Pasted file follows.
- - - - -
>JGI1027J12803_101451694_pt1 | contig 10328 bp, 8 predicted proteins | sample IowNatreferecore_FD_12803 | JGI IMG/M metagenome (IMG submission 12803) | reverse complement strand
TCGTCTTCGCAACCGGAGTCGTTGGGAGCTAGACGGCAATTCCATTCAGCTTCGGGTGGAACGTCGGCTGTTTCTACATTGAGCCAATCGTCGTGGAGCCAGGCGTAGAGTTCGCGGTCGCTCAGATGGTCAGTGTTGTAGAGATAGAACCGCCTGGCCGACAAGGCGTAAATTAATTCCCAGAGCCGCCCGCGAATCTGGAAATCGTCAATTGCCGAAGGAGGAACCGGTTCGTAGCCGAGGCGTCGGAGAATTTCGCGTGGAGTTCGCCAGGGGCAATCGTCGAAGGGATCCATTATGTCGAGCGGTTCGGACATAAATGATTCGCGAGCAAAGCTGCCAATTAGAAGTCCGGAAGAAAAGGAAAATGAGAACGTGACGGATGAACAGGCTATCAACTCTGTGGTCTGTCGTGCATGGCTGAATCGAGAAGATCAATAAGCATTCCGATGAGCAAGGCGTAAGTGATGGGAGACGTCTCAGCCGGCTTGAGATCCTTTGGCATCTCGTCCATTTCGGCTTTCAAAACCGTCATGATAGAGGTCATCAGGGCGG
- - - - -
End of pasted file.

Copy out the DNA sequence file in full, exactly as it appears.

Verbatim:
>JGI1027J12803_101451694_pt1 | contig 10328 bp, 8 predicted proteins | sample IowNatreferecore_FD_12803 | JGI IMG/M metagenome (IMG submission 12803) | reverse complement strand
TCGTCTTCGCAACCGGAGTCGTTGGGAGCTAGACGGCAATTCCATTCAGCTTCGGGTGGAACGTCGGCTGTTTCTACATTGAGCCAATCGTCGTGGAGCCAGGCGTAGAGTTCGCGGTCGCTCAGATGGTCAGTGTTGTAGAGATAGAACCGCCTGGCCGACAAGGCGTAAATTAATTCCCAGAGCCGCCCGCGAATCTGGAAATCGTCAATTGCCGAAGGAGGAACCGGTTCGTAGCCGAGGCGTCGGAGAATTTCGCGTGGAGTTCGCCAGGGGCAATCGTCGAAGGGATCCATTATGTCGAGCGGTTCGGACATAAATGATTCGCGAGCAAAGCTGCCAATTAGAAGTCCGGAAGAAAAGGAAAATGAGAACGTGACGGATGAACAGGCTATCAACTCTGTGGTCTGTCGTGCATGGCTGAATCGAGAAGATCAATAAGCATTCCGATGAGCAAGGCGTAAGTGATGGGAGACGTCTCAGCCGGCTTGAGATCCTTTGGCATCTCGTCCATTTCGGCTTTCAAAACCGTCATGATAGAGGTCATCAGGGCGG